Montreal·Point of View

As an Irish Montrealer, naming a Griffintown landmark after Bernard Landry feels like an insult

"We don't want the neighborhood that our ancestors built from the ground up, including the Lachine Canal and Victoria Bridge, branded with that name," writes Donovan King.

The late former premier slammed immigrants after the 1995 referendum; why should a REM station bear his name?

Donovan King, left, attends the 2012 St. Patrick's Day Parade with one of his brothers, Matthew. Their other brother lives in Dublin. (Submitted by Donovan King)

UPDATE: Since CBC Montreal published this piece in November, workers on the future REM station in Pointe-Saint-Charles have discovered human remains near the Black Rock — the site where some 6,000 Irish famine refugees who died of typhus are buried.

The Fédération Histoire Québec then penned an open letter to Montreal Mayor Valérie Plante, echoing the Montreal Irish community's opposition to a plan to name the Griffintown REM station after former premier Bernard Landry.

On Dec. 8, Donovan King and other members of the Irish community gathered at the Black Rock to press their case once again for a memorial park to honour Irish typhus victims.


My Irish ancestors purchased five burial plots in the Catholic cemetery on Mount Royal, and yet there is almost nobody left in Montreal to occupy those plots when we pass.

I was born into an Irish Montreal family in NDG in 1972, shortly after the October Crisis.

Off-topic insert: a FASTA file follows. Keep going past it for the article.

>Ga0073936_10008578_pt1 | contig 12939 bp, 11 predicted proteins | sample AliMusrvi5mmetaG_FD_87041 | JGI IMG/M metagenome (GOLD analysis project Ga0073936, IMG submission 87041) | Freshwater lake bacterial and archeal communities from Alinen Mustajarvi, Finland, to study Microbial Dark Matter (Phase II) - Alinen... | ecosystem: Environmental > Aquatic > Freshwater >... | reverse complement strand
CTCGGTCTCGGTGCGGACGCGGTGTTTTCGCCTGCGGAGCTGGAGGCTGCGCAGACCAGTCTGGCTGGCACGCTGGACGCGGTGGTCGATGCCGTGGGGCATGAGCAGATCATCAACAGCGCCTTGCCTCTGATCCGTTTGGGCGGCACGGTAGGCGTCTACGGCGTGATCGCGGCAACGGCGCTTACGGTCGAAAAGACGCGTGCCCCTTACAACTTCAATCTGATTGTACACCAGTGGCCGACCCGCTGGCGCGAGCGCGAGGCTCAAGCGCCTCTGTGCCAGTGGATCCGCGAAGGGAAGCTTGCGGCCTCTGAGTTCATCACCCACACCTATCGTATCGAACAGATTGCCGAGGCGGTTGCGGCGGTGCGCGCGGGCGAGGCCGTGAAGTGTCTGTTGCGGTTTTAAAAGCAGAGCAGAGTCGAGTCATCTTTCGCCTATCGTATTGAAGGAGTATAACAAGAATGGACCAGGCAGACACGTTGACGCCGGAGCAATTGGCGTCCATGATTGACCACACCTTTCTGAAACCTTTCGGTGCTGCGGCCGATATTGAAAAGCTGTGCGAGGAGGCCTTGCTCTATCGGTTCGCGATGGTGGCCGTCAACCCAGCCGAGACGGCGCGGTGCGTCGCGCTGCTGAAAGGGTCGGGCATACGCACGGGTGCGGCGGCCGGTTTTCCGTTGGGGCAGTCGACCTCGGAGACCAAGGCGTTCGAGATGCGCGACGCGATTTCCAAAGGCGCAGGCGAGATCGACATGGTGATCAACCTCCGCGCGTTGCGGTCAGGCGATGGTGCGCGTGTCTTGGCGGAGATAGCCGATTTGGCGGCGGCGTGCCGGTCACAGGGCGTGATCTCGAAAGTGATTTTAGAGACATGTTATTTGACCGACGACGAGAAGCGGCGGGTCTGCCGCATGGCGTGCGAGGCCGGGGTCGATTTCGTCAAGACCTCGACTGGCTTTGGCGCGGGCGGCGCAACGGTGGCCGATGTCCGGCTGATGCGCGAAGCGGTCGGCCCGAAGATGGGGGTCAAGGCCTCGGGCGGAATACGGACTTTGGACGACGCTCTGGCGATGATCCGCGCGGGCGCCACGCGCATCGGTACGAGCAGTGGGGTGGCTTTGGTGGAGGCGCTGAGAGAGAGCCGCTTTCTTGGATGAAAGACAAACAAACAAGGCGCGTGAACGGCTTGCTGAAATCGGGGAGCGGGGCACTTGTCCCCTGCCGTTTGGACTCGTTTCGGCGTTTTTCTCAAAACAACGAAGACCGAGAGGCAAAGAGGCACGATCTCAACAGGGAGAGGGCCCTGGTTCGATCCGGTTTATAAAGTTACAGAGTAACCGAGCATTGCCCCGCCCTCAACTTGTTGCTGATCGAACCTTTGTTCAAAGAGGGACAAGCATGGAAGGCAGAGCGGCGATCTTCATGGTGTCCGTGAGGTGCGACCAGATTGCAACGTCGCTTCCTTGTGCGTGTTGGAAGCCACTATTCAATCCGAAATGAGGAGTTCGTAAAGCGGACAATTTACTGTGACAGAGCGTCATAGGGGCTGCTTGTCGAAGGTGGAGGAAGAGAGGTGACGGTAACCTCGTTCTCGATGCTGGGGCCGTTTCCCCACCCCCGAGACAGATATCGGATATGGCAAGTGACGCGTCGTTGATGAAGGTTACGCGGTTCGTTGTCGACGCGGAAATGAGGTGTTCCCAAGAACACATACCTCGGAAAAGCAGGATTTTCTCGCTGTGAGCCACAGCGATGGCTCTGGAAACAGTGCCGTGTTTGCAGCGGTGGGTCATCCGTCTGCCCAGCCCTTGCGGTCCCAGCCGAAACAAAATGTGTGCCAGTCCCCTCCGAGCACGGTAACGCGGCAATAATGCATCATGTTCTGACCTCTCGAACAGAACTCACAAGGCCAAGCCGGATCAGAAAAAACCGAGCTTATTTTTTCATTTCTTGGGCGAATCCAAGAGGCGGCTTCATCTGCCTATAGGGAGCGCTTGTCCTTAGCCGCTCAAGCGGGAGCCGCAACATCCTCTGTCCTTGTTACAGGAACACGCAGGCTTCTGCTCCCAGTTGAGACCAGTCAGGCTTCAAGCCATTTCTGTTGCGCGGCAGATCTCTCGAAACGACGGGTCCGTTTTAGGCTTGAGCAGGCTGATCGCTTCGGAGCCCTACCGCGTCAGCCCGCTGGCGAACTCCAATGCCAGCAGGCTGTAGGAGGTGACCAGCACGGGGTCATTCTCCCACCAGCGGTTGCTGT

By then, most of our extended family had already been displaced, having left for the U.S. during the first stirrings of the Quiet Revolution, but as a young man, my father returned here to escape the Vietnam draft.

It was a time of extreme linguistic and cultural tension. For example, when I was five, with the wave of a magic "Bill 101" wand, Montreal was transformed from a bilingual city into a unilingual French metropolis. Hundreds of thousands of anglophones left the province, including many with Irish roots.

Like many Irish Montreal families, we gradually "moved up" from working-class enclaves like Griffintown, Saint-Henri and the Pointe.

My family hopped around from LaSalle to Pincourt and finally, to Pointe-Claire, where I grew up.

Being Irish, there was always a sense of loss about the past.

During one visit to my grandparents in the United States, I told my grandmother that I wanted to learn Gaeilge, the Irish language. 

"Don't bother," she said. "It's a dead language. Learn German or something more useful."

The fight for our famine cemeteries

My grandparents, seen here on their wedding day, left Quebec during the first stirrings of the Quiet Revolution and moved to Washington. (Submitted by Donovan King)

My father often spoke of distant and lost relatives, lost Irish history and the lost Irish language. He was pessimistic about the political situation in Quebec and suggested that one day that his three sons would all move away to greener pastures.

He was wrong. Two out of three of us, my brother Matthew and I, stayed.

Jason was the only one to leave for Dublin. He now works with the Irish National Trust. His focus is on famine research — an important topic in Montreal where the cemeteries where 6,000 Irish famine refugees who died of typhus when they got here are either unmarked or all but forgotten.

In 2014, I wrote a blog called Montreal Irish Memorial Park Foundation needs support to right a historical wrong, urging citizens to contact the mayor to do something about the disgraceful lack of a commemoration for the Irish refugees buried there. 

As a result, the Montreal Irish Monument Park Foundation invited me to join its board of directors. I gladly accepted.

I also wrote an academic paper and co-founded a tour company called Griffin Tours with fellow Irish Montrealer, Caitie Moynan. It includes Irish Montreal excursions, along with Haunted Montreal ghost tours and other gems.